EU-Moroccan agricultural trade deal running into trouble in European Parliament

In September 2010 the European Commission forwarded a draft agreement on further reciprocal liberalisation of agricultural trade with Morocco to the Council and the Parliament, and ultimately the member states, for approval. This draft agreement has nothing to do with responding to the Arab Spring, although its ratification now takes place in that context.

The agreement springs from the authorisation given by the EU Council in 2005 to open negotiations under the 2000 Euro-Mediterranean Agreement which provides that the Union and Morocco will gradually implement greater liberalisation of their reciprocal trade in agricultural products, processed agricultural products and fishery products.

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What future for the CAP financial discipline mechanism?

One issue which was not specifically addressed as part of either the Commission’s November 2010 Communication on the CAP post 2013 nor its proposal for the Multiannual Financial Framework is the future of the financial discipline mechanism for CAP Pillar 1 spending. Financial discipline is the process by which EU Farm Ministers each year determine if percentage reductions are required to keep Pillar 1 spending within the budget (in practice, by making reductions in direct payments).

Financial discipline explained

Financial discipline was introduced in the Fischler 2003 CAP reform to take effect over the period 2007-2013. The aim is to anticipate budgetary problems before they occur.

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Did the Commission have second thoughts on raiding Pillar 2 to support Pillar 1 payments?

In presenting its proposals for the 2014-2020 MFF on June 29th last, the Commission Services produced a helpful guide to the proposals in the form of a Q&A Questions and Answers memo. Intriguingly, there appear to be two versions in circulation.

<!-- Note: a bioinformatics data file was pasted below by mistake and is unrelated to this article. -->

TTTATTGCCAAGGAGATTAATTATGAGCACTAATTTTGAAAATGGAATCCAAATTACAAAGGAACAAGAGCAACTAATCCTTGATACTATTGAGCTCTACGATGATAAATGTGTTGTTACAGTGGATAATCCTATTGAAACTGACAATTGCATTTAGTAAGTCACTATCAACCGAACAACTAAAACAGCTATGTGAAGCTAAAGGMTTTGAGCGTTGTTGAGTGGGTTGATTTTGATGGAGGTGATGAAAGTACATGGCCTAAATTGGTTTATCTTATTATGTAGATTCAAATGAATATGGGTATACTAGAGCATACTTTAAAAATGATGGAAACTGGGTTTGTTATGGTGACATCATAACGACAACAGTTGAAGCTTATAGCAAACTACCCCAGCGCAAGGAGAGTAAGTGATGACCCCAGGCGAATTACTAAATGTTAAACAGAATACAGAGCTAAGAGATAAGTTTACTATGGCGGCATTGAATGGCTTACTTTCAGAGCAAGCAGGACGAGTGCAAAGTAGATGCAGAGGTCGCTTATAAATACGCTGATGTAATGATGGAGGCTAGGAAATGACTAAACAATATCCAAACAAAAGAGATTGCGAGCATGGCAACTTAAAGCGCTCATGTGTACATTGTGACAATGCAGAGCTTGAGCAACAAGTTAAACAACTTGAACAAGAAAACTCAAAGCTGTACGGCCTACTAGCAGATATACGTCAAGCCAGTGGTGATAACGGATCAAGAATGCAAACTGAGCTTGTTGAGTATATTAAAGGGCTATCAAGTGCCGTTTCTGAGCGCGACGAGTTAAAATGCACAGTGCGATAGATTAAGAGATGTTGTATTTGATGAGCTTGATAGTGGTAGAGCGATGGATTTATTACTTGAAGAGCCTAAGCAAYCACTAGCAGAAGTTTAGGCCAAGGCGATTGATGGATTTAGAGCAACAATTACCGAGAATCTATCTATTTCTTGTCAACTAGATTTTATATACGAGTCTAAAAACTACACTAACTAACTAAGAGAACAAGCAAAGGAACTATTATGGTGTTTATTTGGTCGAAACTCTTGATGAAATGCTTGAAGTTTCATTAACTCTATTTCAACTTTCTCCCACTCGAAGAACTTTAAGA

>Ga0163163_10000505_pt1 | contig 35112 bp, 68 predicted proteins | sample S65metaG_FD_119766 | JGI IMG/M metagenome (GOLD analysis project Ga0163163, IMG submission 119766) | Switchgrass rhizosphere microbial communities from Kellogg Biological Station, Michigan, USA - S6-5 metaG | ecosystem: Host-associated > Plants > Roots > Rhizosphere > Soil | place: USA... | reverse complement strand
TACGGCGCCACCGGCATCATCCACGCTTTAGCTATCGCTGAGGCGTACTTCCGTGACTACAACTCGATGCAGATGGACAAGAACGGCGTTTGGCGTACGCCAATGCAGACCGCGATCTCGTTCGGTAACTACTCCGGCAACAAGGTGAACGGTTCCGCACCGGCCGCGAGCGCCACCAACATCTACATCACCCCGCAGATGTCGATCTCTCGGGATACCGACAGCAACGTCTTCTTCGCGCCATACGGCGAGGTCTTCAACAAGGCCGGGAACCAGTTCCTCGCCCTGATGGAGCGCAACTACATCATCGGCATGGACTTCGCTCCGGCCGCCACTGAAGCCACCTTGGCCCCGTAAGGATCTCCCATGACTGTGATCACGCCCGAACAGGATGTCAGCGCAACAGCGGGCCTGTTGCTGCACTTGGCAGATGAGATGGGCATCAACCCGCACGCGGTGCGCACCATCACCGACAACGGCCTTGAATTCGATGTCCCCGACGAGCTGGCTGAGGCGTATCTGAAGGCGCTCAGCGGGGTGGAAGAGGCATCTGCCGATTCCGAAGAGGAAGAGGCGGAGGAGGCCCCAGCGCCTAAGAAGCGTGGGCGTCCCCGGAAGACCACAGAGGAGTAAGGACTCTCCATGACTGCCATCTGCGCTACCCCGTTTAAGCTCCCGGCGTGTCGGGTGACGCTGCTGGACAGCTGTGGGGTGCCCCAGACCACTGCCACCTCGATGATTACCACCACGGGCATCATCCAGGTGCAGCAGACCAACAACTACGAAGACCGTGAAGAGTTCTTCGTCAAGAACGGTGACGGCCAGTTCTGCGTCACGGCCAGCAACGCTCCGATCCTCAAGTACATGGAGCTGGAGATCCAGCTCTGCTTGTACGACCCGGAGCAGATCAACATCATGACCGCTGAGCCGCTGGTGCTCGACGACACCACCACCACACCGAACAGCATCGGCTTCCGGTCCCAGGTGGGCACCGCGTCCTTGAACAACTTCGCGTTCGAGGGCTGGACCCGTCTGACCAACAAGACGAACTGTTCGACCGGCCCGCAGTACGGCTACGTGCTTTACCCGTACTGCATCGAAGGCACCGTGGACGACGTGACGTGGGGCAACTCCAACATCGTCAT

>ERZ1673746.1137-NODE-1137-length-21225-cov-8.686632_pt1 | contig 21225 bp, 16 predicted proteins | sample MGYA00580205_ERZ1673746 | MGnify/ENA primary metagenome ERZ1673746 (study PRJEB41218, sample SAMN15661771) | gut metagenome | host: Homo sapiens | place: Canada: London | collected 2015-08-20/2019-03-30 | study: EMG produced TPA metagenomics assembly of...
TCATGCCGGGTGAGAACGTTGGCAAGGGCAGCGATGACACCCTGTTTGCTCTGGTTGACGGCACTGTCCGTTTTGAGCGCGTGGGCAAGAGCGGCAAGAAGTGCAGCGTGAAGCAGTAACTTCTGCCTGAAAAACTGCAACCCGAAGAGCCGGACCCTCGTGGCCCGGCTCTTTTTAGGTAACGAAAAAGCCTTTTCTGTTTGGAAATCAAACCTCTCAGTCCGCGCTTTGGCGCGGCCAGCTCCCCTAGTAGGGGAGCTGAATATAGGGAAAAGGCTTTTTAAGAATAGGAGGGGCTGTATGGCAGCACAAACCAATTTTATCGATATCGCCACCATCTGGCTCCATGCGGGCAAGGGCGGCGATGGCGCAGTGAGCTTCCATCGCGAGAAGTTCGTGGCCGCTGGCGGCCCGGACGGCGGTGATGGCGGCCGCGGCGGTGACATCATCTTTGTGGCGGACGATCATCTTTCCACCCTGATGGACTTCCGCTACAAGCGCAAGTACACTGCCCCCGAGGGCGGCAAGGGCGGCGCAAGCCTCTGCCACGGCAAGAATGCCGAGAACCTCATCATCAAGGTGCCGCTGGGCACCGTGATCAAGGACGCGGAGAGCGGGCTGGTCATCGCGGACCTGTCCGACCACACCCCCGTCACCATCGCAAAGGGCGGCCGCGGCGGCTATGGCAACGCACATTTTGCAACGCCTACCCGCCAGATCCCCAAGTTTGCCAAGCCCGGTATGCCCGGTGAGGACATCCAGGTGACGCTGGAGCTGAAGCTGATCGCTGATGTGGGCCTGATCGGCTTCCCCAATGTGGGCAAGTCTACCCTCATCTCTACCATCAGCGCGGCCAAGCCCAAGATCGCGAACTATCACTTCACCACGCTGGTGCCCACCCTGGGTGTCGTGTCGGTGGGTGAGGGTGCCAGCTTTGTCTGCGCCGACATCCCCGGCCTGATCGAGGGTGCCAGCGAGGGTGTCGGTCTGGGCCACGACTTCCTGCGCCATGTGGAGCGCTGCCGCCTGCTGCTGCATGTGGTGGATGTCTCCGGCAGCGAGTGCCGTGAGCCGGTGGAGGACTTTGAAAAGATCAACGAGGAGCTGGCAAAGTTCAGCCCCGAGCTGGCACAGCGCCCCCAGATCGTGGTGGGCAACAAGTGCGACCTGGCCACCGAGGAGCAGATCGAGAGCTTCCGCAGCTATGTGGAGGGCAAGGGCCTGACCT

For example, one version on the EUBusiness.com website (also picked up by NFU Online) contains the following paragraph on CAP Pillar 2.

The allocation of rural development funds will be revised on the basis of more objective criteria and better targeted to the objectives of the policy. This will ensure a fairer treatment of farmers performing the same activities.

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Food assistance for most deprived persons

One of the revelations in the Commission’s proposed Multiannual Financial Framework was its proposal to move funding for the programme of food assistance to the most deprived persons out of the CAP Pillar 1 budget to the European Social Fund, thus saving an estimated €3.5 billion which could then be used for other agricultural spending.

Whether the EU should be funding social programmes of this kind remains controversial in the Council of Ministers, although there is unalloyed enthusiasm for the programme in the European Parliament given that the majority of parliamentarians there favour spending of all kinds.

Origins of the programme

The scheme had its origins as an emergency measure in the exceptionally cold winter of 1986/87, when surplus stocks of agricultural produce were given to Member State charities for distribution to people in need.

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